In geologic media, fluids exist in gas, liquid, and supercritical phases, generating multiphase and multicomponent systems. As fluids migrating through geologic fractures reach the speed of sound, choked flow can be developed in microfractures. To elucidate such choked flow, thermodynamic analysis and numerical simulations were conducted with CO2, H2O, and CO2-H2O mixtures at various phases ranging from supercritical to gaseous CO2 and liquid H2O. Compressible CO2, with a relatively low speed of sound (~225 m/s at 31.1 °C and 7.38 MPa), demonstrated significant changes in thermodynamic properties with small pressure and temperature variations. In contrast, H2O, having a relatively high speed of sound (1,524 m/s), showed little thermodynamic variation. For CO2-H2O mixtures, a small addition of CO2 (or H2O) dramatically reduced the speed of sound relative to those for pure H2O or CO2. For an idealized converging-diverging microfracture with CO2 flow, choked flow and a shock wave were generated as outlet pressure was decreased to less than 6.8 MPa. The H2O flow did not generate choked flow at any outlet pressures. For CO2-H2O mixtures, choked flow was generated when the CO2 void fraction was greater than 0.7 with an outlet pressure of 6.5 MPa, indicating that presence of H2O inhibited occurrence of choked flow. Choked flow and shock waves can occur in various geologic environments including geologic CO2 sequestration, geothermal energy development, geysers, and volcano eruptions.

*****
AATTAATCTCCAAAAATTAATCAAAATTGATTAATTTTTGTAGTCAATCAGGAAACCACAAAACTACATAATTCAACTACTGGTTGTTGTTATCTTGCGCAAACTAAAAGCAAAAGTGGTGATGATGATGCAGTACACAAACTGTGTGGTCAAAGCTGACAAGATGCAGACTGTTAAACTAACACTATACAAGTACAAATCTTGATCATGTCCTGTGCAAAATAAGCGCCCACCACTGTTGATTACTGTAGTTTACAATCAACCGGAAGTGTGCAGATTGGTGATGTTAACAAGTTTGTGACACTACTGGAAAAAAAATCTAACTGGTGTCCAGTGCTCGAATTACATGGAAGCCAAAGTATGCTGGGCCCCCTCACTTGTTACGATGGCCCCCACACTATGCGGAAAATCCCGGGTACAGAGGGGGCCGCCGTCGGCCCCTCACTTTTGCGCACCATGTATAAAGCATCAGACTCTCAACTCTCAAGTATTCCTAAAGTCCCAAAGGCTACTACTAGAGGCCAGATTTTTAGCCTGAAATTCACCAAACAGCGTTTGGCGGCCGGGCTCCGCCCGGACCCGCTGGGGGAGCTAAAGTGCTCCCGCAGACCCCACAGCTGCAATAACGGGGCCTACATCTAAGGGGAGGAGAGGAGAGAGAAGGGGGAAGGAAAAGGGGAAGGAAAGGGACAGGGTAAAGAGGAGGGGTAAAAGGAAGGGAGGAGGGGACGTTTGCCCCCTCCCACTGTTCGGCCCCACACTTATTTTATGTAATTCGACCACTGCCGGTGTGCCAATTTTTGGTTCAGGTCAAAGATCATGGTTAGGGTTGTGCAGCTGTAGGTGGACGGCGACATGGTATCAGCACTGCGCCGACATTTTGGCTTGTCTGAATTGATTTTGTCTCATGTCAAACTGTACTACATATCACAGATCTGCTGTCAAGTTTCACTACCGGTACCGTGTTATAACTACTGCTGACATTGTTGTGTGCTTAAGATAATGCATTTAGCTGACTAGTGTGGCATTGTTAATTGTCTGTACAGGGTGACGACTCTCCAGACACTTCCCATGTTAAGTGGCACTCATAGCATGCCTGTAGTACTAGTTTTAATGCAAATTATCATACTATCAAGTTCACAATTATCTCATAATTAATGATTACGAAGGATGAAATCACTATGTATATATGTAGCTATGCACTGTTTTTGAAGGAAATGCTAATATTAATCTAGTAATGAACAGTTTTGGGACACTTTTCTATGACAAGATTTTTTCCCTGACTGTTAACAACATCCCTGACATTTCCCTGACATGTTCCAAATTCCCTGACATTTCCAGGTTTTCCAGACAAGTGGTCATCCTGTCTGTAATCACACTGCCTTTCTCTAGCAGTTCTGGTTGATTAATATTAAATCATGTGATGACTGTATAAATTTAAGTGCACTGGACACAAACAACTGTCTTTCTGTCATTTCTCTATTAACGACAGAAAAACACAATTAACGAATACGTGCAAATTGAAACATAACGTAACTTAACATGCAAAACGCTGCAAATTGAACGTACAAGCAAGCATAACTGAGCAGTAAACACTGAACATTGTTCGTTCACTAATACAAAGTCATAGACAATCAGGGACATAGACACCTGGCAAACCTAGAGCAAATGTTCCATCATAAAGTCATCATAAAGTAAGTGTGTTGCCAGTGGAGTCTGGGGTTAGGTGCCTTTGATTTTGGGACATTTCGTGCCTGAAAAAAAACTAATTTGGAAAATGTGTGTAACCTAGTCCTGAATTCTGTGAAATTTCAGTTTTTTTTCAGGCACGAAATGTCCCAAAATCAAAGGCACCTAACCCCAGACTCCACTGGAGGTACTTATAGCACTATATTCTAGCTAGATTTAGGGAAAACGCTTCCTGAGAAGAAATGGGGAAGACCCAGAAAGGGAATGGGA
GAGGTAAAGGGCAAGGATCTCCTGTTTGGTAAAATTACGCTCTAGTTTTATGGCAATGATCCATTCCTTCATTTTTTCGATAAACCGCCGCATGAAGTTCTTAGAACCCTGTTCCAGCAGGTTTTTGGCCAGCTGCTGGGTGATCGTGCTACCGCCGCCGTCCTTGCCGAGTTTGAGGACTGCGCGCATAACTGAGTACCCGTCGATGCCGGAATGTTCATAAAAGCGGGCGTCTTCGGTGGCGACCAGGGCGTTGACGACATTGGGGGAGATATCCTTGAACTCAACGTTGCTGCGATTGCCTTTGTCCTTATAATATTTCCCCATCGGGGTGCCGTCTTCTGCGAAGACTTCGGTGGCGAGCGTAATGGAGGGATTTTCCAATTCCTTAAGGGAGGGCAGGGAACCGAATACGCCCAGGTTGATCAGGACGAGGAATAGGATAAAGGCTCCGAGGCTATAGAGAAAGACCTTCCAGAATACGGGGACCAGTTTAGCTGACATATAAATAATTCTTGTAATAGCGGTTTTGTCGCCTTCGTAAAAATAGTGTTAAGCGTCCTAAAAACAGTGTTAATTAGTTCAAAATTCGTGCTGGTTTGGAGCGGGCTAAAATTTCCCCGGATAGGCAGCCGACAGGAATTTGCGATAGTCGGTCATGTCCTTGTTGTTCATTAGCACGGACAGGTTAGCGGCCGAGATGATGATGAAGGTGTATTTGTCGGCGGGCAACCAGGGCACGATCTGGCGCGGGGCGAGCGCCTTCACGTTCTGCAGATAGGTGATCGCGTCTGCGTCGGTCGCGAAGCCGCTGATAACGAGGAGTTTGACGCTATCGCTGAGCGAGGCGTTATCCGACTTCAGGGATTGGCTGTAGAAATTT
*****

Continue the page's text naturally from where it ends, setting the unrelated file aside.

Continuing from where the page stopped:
Bibliographical noteFunding Information:
This research was supported by Basic Science Research Program through the National Research Foundation of Korea funded by the ministry of Education (2016R1D1A1B01008715), by the Yonsei University Future‐leading Research Initiative of 2017 (2017‐22‐ 0044), by the Korea Environmental Industry and Technology Institute (project 2018001810004 and 2018002440003), and finally, by the Korea Institute of Geoscience and Mineral Resources (KIGAM) funded by the Ministry of Science and ICT (Information, Communication and Technology) (2015‐11‐1637). The authors would like to thank Steven E. Ingebritsen and one anonymous reviewer for their insightful comments and suggestions. Supporting data are available from the Zenodo, doi:10.5281/ zenodo.2557304.
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All Science Journal Classification (ASJC) codes
- Geochemistry and Petrology
- Earth and Planetary Sciences (miscellaneous)
- Space and Planetary Science